Exclusive donor, no. of eggs guaranteed or no. of embryos guaranteed – what’s better?

Exclusive donor, guaranteed eggs or embryo guarantee – what’s most beneficial for a patient?

The steadily growing interest in egg donation lead clinics to introducing new programs and services. Among the many new innovations in egg donation are exclusive donor, guaranteed eggs and embryo guarantee programs. All of them are aimed at different types of patients – what, then, is the best option for you? We invited three experts to explain the differences between these three options.

Our experts are:

  • Dr. Raul Olivares, Barcelona IVF, Spain
  • Dr. Uljana Dorofeyeva, Intersono, Ukraine
  • Dr. Maria Arque, Fertty International,
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Dr. Raul Olivares, Barcelona IVF, Spain

Answer from Dr. Olivares

In our egg donation program, we have 2 different types. We have exclusive egg donation and we have this shared egg donation. In both cases, we are talking about dedicated donors, so the shared donation does not mean we have a patient who is going to share eggs with some recipient. So, we are talking about a fully dedicated egg donor. The main differences are in the exclusive egg donation, the patient gets all the eggs, and we get from that egg donor with a minimum 8 guaranteed mature eggs. And in the shared donation, it’s key that what we do is distribute the same number of eggs amongst different couples, guaranteeing a minimum of 4 mature eggs for each couple. Also, in exclusive egg donation we are going to guarantee a minimum of 2 embryos on the day of the embryo transfer, and in the shared donor we are going to guarantee the fresh transfer. In terms of results, well, the results are slightly better in the exclusive egg donation, and it makes sense because the number of eggs that we have at the beginning is much higher. That means the more eggs we have, the higher the chances we can later get a good embryo to be transferred. So, it’s just a matter of numbers. In general, we accept that in an exclusive egg donation in which there are no other issues, there’s really no male factor, the pregnancy rate of the first embryo transfer is going to be roughly 60% while in the shared donor scheme, the first transfer is going to offer 50%, so there is a 10%.

On top of that, there is another, let’s say long term difference because in 95% of the exclusive egg donations, we are going to freeze embryos. That means that the patients might have more attempts without having to go through the same process, going through the full egg donation again, and also even thinking in a more, long term. The fact that you can have frozen embryos means that in the future you want a sibling for your baby, it’s also going to be possible, you get that sibling, that biological sibling, because the embryos are going to be created with the same eggs, and with the same sperm. If you go for a shared donor scheme, it may happen that you have a good egg transfer, but if you want to come back 2 years later, and to seek for a sibling, that the donor isn’t going to be available because she is pregnant, or she doesn’t want to donate again.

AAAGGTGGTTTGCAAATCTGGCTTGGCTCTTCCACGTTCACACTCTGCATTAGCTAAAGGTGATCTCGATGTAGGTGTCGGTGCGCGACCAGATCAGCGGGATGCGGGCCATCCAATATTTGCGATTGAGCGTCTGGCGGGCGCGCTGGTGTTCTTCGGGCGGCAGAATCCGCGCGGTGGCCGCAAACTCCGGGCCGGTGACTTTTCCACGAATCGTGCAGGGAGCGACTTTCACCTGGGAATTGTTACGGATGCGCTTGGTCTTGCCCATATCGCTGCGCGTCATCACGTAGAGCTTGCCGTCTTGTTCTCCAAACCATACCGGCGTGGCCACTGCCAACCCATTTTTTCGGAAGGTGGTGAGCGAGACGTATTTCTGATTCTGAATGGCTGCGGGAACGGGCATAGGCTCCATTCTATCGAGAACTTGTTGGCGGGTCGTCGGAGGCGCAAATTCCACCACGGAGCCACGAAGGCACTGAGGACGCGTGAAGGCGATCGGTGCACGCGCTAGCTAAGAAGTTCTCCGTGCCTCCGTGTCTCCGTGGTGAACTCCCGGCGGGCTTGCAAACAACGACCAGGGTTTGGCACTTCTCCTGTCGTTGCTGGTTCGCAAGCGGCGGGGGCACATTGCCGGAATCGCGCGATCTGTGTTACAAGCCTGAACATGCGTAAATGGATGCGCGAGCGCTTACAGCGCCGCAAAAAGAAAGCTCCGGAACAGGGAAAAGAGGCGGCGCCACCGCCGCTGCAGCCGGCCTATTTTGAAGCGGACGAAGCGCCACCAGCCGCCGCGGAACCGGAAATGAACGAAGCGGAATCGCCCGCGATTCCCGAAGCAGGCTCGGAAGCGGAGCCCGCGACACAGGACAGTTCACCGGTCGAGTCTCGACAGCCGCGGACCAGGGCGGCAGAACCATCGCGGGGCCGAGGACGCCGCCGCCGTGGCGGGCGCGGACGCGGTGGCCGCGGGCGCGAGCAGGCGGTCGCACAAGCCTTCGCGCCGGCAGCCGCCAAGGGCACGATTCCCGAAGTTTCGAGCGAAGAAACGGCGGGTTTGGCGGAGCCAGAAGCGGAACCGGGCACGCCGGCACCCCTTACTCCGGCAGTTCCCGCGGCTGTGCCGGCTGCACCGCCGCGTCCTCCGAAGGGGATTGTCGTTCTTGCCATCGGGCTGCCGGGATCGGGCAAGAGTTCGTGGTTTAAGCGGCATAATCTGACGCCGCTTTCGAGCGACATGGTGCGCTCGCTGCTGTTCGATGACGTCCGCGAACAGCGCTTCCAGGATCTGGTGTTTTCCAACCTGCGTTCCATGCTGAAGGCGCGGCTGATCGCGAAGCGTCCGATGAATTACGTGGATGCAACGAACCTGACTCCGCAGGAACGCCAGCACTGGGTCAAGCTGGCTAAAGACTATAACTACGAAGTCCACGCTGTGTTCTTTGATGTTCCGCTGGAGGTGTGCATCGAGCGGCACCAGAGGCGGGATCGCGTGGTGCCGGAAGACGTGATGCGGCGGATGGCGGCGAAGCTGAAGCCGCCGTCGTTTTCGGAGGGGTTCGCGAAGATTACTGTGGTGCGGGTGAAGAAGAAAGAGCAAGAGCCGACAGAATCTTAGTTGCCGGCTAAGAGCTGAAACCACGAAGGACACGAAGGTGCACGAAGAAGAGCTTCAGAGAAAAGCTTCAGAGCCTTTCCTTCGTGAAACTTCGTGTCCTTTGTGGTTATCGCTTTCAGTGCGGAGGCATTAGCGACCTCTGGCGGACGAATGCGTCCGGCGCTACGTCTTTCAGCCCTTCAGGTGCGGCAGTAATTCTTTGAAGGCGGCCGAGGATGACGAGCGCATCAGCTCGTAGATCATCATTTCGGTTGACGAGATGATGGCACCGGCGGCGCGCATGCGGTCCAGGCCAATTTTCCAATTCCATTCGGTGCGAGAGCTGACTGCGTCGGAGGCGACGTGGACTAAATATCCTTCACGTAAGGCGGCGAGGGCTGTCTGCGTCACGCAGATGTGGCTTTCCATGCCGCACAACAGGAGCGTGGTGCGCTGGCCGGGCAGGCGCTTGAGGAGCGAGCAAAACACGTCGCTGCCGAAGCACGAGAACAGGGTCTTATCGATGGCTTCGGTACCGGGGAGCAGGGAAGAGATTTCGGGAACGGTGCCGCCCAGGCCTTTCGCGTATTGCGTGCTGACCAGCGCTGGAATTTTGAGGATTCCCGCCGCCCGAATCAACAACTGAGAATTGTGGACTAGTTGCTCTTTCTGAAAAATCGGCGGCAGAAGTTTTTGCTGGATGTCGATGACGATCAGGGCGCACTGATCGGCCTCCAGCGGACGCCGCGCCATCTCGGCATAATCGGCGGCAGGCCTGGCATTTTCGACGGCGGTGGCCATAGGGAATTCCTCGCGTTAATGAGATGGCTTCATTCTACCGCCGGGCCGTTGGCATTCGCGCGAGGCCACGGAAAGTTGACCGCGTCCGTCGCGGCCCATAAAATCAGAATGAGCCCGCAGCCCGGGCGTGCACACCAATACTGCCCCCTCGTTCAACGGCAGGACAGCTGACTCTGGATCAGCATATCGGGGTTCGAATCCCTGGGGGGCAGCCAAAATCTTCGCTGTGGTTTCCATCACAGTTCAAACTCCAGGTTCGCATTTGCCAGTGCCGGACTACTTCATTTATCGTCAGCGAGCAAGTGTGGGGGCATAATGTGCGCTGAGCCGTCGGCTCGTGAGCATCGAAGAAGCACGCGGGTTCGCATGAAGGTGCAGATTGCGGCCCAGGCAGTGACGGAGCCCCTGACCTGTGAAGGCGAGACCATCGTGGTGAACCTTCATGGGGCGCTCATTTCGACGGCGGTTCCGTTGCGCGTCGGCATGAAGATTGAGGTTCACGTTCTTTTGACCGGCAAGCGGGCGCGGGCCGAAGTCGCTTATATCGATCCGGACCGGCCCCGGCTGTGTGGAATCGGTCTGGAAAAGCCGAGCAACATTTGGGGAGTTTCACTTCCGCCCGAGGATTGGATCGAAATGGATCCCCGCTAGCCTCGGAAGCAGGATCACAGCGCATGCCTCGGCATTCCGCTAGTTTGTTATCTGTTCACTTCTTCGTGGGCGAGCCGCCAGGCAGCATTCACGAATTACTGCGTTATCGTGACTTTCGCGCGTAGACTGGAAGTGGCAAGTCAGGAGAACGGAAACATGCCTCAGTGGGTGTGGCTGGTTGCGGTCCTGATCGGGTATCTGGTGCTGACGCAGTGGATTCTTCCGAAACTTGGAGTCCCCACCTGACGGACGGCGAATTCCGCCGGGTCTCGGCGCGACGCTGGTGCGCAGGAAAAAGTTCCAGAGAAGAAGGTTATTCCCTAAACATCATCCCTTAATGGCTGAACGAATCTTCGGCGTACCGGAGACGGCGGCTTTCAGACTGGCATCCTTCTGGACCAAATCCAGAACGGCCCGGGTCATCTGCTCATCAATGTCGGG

In general, we accept that the exclusive egg donation offers higher, fresh pregnancy rates. It also offers the possibility of freezing embryos which means not having more attempts and not having to start from the beginning, and the possibility of getting a sibling in the future, a biological sibling. Of course, the shared donor has also advantages. It’s cheaper because we also offer the shared costs of the treatment amongst different couples. And it’s also a good option for those patients who are basically seeking for one baby, let’s say, because they already have their own offspring from previous relationships, or because they are just too old, and the woman is 48, 49, and they just want to have one baby. In these cases, it’s a really good treatment that offers a balanced pregnancy rate for the costs of the treatment. I would say in absolute terms it would be better to have the exclusive egg donation, but the shared donor scheme can also have good targets and couples who are going to get that as the first option.